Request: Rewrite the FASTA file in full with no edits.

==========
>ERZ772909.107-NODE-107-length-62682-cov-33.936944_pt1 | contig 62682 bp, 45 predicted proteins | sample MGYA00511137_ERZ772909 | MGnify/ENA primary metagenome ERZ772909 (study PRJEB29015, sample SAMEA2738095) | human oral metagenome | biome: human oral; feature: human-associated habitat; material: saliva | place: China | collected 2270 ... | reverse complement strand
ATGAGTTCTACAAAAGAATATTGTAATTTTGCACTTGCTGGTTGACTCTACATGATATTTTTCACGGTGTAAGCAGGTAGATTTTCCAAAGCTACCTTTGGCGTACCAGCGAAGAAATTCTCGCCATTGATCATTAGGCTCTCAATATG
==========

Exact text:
>ERZ772909.107-NODE-107-length-62682-cov-33.936944_pt1 | contig 62682 bp, 45 predicted proteins | sample MGYA00511137_ERZ772909 | MGnify/ENA primary metagenome ERZ772909 (study PRJEB29015, sample SAMEA2738095) | human oral metagenome | biome: human oral; feature: human-associated habitat; material: saliva | place: China | collected 2270 ... | reverse complement strand
ATGAGTTCTACAAAAGAATATTGTAATTTTGCACTTGCTGGTTGACTCTACATGATATTTTTCACGGTGTAAGCAGGTAGATTTTCCAAAGCTACCTTTGGCGTACCAGCGAAGAAATTCTCGCCATTGATCATTAGGCTCTCAATATG